Ryugyong Hotel, the world’s tallest empty building, lights up with North Korean propaganda
There is no public date as to when, or if, the Ryugyong Hotel will open its doors. (AP: Dita Alangkara)
The 105-storey Ryugyong Hotel has long been a blot on the Pyongyang skyline.
- The hotel, built in 1987, remains unfinished and unoccupied
- Critics view the building as a failure and question if it is structurally sound
- The light show flashes political slogans such as “single-minded unity”
The world’s tallest unoccupied building has towered over North Korea’s capital since 1987, a grand but empty pyramid entirely dark except for the lone aircraft warning light at its top.
Outsiders saw the unfinished building as the epitome of failure, while people inside the country took care to rarely mention it at all.
That is, until light designer Kim Yong Il made the building once again the talk of the town.
For several hours each night, the building that doesn’t have electricity inside, becomes the backdrop of a massive light show in which more than 100,000 LEDs flash images of famous statues and monuments, bursts of fireworks, party symbols and political slogans.
Kim Yong II is the designer of the light show on the facade of the pyramid-shaped Ryugyong Hotel. (AP: Dita Alangkara)
The Ryugyong is still unfinished. There’s no public date when, or if, it will host its elusive first guest.
Questions remain over whether the glass-and-concrete hotel is structurally sound.
“I feel really proud,” Mr Kim, the vice department director of the Korean Light Decoration Centre, said.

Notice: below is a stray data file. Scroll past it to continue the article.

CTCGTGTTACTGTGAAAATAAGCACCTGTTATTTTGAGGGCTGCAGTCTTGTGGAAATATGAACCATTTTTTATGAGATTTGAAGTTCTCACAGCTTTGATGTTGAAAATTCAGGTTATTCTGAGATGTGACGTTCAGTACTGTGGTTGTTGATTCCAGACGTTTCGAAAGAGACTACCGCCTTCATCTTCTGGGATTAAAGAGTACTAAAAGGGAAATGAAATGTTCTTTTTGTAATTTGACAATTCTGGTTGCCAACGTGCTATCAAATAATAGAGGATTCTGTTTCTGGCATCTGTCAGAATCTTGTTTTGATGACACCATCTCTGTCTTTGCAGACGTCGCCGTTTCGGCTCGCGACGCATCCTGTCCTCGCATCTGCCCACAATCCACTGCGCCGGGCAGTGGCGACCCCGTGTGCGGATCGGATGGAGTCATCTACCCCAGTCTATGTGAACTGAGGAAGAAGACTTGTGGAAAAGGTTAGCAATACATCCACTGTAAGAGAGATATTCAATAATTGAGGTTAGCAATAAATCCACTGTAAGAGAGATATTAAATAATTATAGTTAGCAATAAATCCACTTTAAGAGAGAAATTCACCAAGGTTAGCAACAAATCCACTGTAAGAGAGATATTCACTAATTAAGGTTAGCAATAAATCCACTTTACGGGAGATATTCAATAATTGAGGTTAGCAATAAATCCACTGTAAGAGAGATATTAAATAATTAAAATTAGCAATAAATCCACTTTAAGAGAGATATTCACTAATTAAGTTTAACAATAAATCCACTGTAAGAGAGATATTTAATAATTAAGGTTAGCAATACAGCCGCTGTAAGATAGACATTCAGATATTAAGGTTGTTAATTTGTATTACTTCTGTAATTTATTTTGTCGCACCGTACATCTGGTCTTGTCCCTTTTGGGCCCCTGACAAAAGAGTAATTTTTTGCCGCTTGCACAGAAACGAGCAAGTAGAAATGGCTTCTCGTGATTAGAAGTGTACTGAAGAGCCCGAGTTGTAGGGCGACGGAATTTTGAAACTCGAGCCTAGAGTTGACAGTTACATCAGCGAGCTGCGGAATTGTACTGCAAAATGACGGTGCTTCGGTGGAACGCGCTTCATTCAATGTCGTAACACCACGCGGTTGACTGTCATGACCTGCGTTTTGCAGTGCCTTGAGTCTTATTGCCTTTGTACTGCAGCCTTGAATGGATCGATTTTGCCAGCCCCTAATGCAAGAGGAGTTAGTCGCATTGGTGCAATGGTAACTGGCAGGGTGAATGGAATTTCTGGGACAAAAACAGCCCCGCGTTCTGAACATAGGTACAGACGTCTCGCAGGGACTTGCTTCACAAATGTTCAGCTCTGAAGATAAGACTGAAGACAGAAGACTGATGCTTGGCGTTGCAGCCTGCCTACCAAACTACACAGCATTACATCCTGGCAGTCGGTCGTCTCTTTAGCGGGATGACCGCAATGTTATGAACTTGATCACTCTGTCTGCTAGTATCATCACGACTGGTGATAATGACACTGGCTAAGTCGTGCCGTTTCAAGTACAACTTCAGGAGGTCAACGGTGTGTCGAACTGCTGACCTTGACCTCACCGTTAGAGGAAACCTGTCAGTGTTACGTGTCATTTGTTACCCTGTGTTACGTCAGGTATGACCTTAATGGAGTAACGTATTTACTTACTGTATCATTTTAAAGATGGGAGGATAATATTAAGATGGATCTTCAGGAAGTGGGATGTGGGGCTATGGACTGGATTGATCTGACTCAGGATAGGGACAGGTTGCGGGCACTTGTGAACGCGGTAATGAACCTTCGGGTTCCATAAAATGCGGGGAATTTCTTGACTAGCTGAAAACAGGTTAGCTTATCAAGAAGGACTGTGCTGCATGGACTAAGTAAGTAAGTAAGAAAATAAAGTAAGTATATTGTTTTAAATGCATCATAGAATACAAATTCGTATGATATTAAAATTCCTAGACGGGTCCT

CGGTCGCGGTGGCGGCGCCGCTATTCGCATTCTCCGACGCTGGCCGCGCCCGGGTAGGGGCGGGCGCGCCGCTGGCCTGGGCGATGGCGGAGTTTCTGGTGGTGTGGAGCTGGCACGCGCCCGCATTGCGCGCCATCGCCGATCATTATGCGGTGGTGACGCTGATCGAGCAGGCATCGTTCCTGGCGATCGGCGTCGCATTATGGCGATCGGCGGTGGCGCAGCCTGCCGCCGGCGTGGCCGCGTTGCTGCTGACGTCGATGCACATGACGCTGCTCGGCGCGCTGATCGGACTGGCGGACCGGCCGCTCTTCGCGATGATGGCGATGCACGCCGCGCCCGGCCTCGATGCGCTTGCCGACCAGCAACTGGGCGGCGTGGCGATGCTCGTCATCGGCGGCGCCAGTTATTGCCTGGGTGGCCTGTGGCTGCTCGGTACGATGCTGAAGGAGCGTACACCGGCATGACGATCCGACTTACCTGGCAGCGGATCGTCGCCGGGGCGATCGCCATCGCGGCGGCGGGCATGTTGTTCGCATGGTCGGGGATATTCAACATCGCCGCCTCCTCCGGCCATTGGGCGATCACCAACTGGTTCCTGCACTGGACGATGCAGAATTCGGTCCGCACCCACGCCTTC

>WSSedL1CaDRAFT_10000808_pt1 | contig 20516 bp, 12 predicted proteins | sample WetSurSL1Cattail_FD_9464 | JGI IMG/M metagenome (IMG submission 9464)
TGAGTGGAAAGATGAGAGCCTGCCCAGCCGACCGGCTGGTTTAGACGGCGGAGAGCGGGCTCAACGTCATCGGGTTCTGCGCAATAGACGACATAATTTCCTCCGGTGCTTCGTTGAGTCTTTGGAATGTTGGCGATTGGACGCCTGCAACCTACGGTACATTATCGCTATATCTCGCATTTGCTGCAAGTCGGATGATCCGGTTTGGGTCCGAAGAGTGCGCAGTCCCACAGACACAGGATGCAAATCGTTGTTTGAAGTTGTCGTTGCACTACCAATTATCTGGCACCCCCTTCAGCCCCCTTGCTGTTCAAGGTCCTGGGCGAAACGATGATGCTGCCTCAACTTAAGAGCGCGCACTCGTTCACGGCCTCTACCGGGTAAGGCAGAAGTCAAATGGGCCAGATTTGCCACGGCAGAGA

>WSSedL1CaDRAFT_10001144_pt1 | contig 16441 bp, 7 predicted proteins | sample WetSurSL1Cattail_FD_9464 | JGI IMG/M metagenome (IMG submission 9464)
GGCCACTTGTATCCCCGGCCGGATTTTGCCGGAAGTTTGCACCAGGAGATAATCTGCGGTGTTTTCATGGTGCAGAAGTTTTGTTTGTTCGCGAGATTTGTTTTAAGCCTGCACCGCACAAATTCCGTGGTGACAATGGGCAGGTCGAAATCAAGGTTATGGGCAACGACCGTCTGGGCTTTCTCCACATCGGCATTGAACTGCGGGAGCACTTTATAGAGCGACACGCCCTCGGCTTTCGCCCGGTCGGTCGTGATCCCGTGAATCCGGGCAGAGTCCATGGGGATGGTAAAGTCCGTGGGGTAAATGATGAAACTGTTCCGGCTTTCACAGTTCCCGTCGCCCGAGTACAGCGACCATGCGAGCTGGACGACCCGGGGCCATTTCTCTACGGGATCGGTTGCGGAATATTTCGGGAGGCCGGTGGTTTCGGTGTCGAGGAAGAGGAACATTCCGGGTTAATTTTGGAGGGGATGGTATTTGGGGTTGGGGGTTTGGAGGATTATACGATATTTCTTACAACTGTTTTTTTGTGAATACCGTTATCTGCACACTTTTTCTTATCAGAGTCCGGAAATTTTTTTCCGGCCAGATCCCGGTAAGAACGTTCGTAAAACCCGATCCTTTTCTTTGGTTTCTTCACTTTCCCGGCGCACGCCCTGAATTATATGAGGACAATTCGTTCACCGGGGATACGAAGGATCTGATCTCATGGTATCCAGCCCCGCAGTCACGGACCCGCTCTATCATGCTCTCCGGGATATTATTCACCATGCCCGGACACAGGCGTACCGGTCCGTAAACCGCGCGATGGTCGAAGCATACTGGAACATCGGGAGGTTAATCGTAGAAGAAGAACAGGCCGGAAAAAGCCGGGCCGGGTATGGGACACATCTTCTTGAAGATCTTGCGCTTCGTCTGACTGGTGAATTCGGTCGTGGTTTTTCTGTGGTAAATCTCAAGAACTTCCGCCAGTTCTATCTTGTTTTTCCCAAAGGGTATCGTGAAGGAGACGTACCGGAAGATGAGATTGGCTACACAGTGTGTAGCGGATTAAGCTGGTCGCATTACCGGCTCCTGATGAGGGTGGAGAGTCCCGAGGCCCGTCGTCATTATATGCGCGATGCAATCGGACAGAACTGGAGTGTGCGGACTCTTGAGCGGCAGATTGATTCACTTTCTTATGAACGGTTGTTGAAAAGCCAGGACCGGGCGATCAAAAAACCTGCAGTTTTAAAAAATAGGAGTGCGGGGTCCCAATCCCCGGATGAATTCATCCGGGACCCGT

“I made this magnificent design for this gigantic building and when people see it, it makes them feel good. It makes me proud to work as a designer.”
The unfinished building is the backdrop of a massive light show featuring party symbols and slogans. (AP: Dita Alangkara)
The display was first lit in April to mark the birthday of the country’s “eternal president”, Kim II-sung.
The show’s designer said the preparations took about five months.
The 330-meter Ryugyong tower has three distinct sides. The main show is displayed on the front, while simpler designs light up the other two.
For a conical section at the very top, Mr Kim created the image of the red, white and blue North Korean flag waving in the wind. It is 40 meters tall and visible from any direction.
The four-minute light show begins with an animation showing the history of the nation, followed by homages to ideals like self-reliance and revolutionary spirit and a procession of 17 political slogans such as “single-minded unity”, ”harmonious whole” and “100 battles, 100 victories”.
The 105-story building that has towered over Pyongyang since 1987 is still unfinished. (AP: Dita Alangkara)
The Ryugyong is a big part of the legacy of second-generation leader Kim Jong-il, who is the late father of the current North Korean leader Kim Jong-un.
He ordered it built as part Pyongyang’s preparations for the 13th World Festival of Youth and Students, which it hosted in 1989 as a kind of counterpoint to the 1988 Seoul Olympics.
The Ryugyong was supposed to be the world’s tallest hotel, surpassing another in Singapore that was built by a South Korean company, but the building fell by the wayside as North Korea experienced a severe economic crash and famines in the 1990s after the fall of the Soviet Union.
It languished in limbo until Egypt’s Orascom Group, which established the North’s cell phone system, helped fund the completion of its glassy exterior in 2011.